We recently discussed looking for as many opportunities as you can to earn a living using your creativity and to directly market you art. But of course most artists hope to get gallery shows and even representation, as they should. Here are some pointers when you are ready to approach galleries, and by ready I mean that you have all the basic marketing materials for yourself–a simple website with all of your written materials and images with detailed information.
– Get to know the galleries. Visit as many as you can and get a sense of what kind of art they show and if your work would fit with the aesthetic and focus of the gallery. If not you would be wasting your time submitting your work to them.
– Introduce yourself to the employees at galleries you would be interested in showing at. Find other artists that have exhibited with them and learn more about how they work. Attend as many events at the space as you can; staying active makes you more memorable.
– Do your research and find out how they prefer submissions to be sent in and what materials they require. Pay attention to the details so that you can edit anything you need to before sending it. Professional galleries that have an open submission policy should have detailed information on their website. Also make a note if there is a time of year that they accept submissions or if it is year round.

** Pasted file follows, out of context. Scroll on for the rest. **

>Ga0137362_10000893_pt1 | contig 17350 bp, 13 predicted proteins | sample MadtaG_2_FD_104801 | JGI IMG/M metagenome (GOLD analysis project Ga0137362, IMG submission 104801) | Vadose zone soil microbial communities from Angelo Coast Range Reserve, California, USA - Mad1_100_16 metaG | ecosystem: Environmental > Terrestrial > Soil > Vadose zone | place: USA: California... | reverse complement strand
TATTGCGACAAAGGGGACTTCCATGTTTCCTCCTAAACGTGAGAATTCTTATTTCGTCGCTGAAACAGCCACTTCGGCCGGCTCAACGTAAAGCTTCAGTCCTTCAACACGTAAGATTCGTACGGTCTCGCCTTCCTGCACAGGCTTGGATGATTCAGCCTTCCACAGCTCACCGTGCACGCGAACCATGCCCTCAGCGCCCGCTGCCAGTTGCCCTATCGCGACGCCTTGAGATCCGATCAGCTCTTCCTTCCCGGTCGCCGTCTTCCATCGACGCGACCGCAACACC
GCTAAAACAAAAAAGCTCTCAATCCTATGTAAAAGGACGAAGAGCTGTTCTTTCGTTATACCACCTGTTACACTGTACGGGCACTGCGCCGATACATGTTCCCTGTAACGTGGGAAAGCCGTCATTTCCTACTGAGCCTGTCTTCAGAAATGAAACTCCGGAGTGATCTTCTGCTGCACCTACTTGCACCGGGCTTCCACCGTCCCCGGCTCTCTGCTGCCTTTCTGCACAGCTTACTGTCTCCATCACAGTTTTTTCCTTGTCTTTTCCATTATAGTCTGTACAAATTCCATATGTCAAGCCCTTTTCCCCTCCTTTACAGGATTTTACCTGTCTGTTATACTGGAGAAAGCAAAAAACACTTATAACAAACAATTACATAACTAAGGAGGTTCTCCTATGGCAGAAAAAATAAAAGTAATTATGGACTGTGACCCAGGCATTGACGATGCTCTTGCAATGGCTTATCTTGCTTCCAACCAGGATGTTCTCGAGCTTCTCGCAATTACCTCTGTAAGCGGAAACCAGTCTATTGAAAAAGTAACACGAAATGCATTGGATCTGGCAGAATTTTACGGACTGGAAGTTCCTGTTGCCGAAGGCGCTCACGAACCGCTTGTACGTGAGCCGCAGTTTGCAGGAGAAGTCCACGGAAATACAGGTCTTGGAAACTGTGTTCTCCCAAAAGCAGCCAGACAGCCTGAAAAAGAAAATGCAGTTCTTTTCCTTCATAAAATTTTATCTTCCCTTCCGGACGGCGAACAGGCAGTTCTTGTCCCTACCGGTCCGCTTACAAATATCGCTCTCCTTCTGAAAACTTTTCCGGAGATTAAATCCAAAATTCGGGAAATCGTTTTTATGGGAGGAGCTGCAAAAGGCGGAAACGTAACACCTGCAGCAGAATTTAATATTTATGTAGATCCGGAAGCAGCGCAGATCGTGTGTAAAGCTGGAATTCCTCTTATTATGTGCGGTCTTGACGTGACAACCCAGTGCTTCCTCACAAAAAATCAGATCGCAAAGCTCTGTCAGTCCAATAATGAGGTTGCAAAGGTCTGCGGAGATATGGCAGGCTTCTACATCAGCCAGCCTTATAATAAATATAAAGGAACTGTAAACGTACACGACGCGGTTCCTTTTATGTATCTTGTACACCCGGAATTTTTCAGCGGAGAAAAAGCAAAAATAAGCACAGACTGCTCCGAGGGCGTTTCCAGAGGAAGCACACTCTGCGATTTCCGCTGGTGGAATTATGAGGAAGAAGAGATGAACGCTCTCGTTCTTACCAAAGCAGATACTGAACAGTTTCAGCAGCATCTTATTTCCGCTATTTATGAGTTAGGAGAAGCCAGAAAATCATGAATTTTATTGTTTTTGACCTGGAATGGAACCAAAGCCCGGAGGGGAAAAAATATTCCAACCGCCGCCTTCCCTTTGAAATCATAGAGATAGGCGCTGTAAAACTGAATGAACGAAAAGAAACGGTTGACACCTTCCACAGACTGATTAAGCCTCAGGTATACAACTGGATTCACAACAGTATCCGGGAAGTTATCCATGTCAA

– If the galleries you are interested in have group shows submit work for them. If you can get one work in the gallery it could lead to more in the future.
– When you send your submission, personalize it to the curator and explain why you feel your work fits in the gallery, and what you bring to the table.
Do not send a mass email to all the galleries in your area with vanilla information.
Do not send emails to curators without ALL of the requested materials
Do not send a link to your website without anything else asking them to “check it out,” they won’t.
Do not take your portfolio into the gallery during an opening or without an appointment. Gallerists are very busy people and they don’t usually have time to review your work out of nowhere. Submission reviews can often take weeks, especially if they have a pile of them with you at the bottom.
Do not make threats or claims that express your ego–be humble in your approach. If you are approaching serious, successful galleries this type of behavior will get you blackballed from the community quickly.
As always, let us know if you need help developing your materials, formatting images, or organizing your submissions.